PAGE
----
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Left: The Locomobile Type 1906, "Old 16", driven by George Robertson on its way to winning the 1908 Vanderbilt Cup on Long Island.

Center: Action during the 1916 Vanderbilt Cup event at Santa Monica with William Bolden (#12) leading Omar Toft.

Book Review
by Russell Jaslow

Velocity: Heroes of American Racing Calendar 2015
by Pete Lyons
Octane Press
ISBN: 978-1937747404. List Price: $29.99.

Velocity Cover ImagePete Lyons lived a life many of us envy. He was the epitome of a track bum. We say that with the utmost respect. Better yet, he was paid to be a track bum. During his carefree, youthful days, he traveled around Europe and North America, camped out at race tracks, and wrote and photographed the events for Competition Press and later Autoweek, Racecar, Autosport, and others.

To make you turn even greener, he was there, and I mean there, during the golden age of the Can-Am series, so much so, that his name is just as synonymous with the great ground pounding, fire breathing series as any participant. If that doesn't make you jealous enough, his father, Ozzie, was a race photographer for Autosport.

We don't really envy Lyons ... at least not in a hateful way ... because his writing and photography was so good, we were allowed to live vicariously through him. Nowadays, he continues to share his knowledge, experiences, and photo collections as a columnist for Vintage Racecar Journal, through his books, especially about the Can-Am, and calendars, displaying his photography.

His original calendars were, not surprisingly, all about the Can-Am. However, for his 2015 edition, he decided to go in a different direction with Velocity: Heroes of American Racing, displaying not only his photos but some of his father's as well.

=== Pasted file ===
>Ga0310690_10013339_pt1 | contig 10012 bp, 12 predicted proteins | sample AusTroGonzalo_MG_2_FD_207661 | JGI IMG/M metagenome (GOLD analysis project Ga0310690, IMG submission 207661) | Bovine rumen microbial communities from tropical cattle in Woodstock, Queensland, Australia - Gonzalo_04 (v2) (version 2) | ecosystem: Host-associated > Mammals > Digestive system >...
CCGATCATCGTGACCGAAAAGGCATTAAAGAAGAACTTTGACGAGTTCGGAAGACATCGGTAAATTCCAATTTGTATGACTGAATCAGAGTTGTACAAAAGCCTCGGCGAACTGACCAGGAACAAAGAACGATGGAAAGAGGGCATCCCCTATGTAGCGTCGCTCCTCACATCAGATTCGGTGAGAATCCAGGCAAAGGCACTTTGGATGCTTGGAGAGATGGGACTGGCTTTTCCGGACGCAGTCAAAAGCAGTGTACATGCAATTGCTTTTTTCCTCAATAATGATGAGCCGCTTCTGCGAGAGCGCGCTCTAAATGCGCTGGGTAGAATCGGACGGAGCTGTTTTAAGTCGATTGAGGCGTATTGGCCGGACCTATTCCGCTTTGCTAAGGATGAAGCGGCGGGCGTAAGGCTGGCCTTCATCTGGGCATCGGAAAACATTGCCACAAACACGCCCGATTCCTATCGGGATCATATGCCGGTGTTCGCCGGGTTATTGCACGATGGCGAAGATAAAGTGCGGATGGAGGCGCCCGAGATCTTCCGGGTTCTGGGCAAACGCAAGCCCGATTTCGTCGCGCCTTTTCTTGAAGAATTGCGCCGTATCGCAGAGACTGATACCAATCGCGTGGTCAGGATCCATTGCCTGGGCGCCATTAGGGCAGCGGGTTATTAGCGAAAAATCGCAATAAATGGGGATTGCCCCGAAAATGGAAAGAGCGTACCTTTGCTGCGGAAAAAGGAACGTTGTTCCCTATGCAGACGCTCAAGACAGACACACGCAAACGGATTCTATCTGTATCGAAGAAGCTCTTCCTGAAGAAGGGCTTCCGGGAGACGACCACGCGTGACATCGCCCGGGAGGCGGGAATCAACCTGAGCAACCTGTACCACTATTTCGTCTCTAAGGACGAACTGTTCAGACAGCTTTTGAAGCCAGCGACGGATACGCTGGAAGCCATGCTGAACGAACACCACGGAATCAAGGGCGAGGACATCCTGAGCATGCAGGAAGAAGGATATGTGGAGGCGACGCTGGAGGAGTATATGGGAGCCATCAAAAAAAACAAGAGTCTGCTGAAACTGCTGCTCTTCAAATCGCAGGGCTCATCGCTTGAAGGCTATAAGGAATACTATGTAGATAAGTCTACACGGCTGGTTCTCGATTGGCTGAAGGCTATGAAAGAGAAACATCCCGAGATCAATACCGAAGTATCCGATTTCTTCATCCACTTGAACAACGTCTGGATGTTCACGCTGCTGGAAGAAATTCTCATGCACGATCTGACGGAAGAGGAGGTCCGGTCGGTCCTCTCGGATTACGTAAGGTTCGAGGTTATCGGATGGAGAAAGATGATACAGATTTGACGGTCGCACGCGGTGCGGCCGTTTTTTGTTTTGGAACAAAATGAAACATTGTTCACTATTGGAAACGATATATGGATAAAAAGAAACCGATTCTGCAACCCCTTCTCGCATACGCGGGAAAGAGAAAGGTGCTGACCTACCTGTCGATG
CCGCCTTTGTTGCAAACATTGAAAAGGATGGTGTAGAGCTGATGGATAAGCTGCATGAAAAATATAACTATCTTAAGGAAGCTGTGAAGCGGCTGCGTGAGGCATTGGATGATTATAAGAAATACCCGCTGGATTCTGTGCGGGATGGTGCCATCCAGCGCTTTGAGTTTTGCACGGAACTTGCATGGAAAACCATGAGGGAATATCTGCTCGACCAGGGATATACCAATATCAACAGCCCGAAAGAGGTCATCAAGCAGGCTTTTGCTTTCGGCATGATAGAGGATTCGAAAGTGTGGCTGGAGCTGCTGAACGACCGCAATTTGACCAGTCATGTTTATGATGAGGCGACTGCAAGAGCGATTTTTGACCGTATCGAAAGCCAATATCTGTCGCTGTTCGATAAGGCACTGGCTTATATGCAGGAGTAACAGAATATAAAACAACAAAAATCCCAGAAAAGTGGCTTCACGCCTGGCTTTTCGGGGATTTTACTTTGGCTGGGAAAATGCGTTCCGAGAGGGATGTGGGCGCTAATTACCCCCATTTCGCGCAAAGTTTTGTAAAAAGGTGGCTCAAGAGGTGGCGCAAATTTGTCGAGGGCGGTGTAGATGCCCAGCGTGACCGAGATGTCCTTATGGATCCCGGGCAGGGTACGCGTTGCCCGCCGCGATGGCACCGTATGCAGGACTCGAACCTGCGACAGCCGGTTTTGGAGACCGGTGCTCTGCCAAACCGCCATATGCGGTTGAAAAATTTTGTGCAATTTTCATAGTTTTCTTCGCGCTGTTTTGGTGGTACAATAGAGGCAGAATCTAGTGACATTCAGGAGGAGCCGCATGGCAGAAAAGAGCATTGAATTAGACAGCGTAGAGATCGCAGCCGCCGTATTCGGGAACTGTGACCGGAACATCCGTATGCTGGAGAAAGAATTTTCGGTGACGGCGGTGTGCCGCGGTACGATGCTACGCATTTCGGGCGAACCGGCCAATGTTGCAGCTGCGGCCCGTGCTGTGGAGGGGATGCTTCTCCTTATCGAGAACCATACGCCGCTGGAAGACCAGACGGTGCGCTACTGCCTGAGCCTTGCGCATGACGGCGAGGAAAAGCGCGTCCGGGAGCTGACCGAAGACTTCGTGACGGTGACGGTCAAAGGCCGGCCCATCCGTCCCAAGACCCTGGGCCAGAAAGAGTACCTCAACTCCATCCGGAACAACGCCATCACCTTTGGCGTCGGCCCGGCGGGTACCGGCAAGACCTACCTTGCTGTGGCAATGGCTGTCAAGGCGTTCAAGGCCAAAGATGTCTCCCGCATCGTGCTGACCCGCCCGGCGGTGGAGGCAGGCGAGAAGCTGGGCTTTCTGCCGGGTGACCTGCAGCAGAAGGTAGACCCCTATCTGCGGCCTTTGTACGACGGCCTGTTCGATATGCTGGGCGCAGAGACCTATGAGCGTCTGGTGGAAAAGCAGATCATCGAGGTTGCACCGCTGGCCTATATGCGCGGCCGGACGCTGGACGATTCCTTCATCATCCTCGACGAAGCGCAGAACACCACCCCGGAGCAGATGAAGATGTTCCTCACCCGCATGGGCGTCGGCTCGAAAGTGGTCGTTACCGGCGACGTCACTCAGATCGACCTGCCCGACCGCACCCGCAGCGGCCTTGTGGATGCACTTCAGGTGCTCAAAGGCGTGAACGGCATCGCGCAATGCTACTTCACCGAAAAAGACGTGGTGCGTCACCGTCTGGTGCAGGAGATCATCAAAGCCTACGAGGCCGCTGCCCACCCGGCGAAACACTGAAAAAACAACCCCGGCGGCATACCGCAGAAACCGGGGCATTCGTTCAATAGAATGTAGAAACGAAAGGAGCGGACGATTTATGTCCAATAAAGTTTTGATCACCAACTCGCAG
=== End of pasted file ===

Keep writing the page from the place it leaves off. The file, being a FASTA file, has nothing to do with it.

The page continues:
The calendar starts out perfectly for the American racing fan with January's photo of Mario Andretti driving the Vel's Parnelli Jones VPJ4-Ford Cosworth Formula 1 entry at Monaco in 1975. From there, Lyons presents a different American racing hero, though not all necessarily Americans. Some foreigners who made a mark in America, like Graham Hill winning three consecutive USGPs, are also highlighted.

Nearly half the prime photos are F1 cars while also including sports cars, prototypes, sports racers, Can-Am and Trans Am cars. Tracks include the vaunted Monaco, the defunct Bridgehampton, the traditional Sebring, and everything in between. Drivers come from all disciplines of racing, though in those days, many drivers drove in all disciplines of racing. Naturally, the timeframe covered is the same which Lyons covered being a journalistic track bum.

Each month Lyons writes a few paragraphs describing the driver, his accomplishments, and impact on American racing as well as a mini photo of the driver. It comes in the large 17" x 11-1/2" format to properly show the feature photo in all its glory.

It is generally accepted that the annual Autocourse calendars are the best in the business. However, you will probably not generate much of an argument if you claim Pete Lyons' calendars, for this year Velocity, are worthy equals.

Lyons may have lived a life which makes us all envious. But, we're sure glad he was willing to share it with the rest of us racing fanatics.

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